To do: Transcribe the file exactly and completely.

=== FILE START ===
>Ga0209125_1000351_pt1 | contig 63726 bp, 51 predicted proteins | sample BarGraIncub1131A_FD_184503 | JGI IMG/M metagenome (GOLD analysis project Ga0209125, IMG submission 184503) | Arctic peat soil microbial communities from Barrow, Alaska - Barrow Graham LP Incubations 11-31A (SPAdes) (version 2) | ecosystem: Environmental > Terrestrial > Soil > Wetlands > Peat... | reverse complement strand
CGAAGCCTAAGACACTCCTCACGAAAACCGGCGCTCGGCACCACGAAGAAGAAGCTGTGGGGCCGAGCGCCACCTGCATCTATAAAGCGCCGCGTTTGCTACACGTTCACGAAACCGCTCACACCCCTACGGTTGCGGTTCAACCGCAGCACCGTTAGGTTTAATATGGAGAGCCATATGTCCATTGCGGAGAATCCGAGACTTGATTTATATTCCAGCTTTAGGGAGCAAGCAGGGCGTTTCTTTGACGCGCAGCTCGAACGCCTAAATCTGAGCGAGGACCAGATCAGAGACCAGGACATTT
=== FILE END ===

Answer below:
>Ga0209125_1000351_pt1 | contig 63726 bp, 51 predicted proteins | sample BarGraIncub1131A_FD_184503 | JGI IMG/M metagenome (GOLD analysis project Ga0209125, IMG submission 184503) | Arctic peat soil microbial communities from Barrow, Alaska - Barrow Graham LP Incubations 11-31A (SPAdes) (version 2) | ecosystem: Environmental > Terrestrial > Soil > Wetlands > Peat... | reverse complement strand
CGAAGCCTAAGACACTCCTCACGAAAACCGGCGCTCGGCACCACGAAGAAGAAGCTGTGGGGCCGAGCGCCACCTGCATCTATAAAGCGCCGCGTTTGCTACACGTTCACGAAACCGCTCACACCCCTACGGTTGCGGTTCAACCGCAGCACCGTTAGGTTTAATATGGAGAGCCATATGTCCATTGCGGAGAATCCGAGACTTGATTTATATTCCAGCTTTAGGGAGCAAGCAGGGCGTTTCTTTGACGCGCAGCTCGAACGCCTAAATCTGAGCGAGGACCAGATCAGAGACCAGGACATTT